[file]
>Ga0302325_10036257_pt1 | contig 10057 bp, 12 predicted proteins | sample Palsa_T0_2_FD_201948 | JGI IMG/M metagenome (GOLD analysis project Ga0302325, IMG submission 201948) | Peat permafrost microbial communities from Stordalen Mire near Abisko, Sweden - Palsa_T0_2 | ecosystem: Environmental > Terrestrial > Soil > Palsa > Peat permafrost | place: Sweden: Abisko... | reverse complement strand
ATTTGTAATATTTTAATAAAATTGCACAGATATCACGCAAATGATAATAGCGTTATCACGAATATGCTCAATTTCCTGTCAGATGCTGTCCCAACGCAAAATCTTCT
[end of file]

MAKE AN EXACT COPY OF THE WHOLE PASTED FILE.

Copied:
>Ga0302325_10036257_pt1 | contig 10057 bp, 12 predicted proteins | sample Palsa_T0_2_FD_201948 | JGI IMG/M metagenome (GOLD analysis project Ga0302325, IMG submission 201948) | Peat permafrost microbial communities from Stordalen Mire near Abisko, Sweden - Palsa_T0_2 | ecosystem: Environmental > Terrestrial > Soil > Palsa > Peat permafrost | place: Sweden: Abisko... | reverse complement strand
ATTTGTAATATTTTAATAAAATTGCACAGATATCACGCAAATGATAATAGCGTTATCACGAATATGCTCAATTTCCTGTCAGATGCTGTCCCAACGCAAAATCTTCT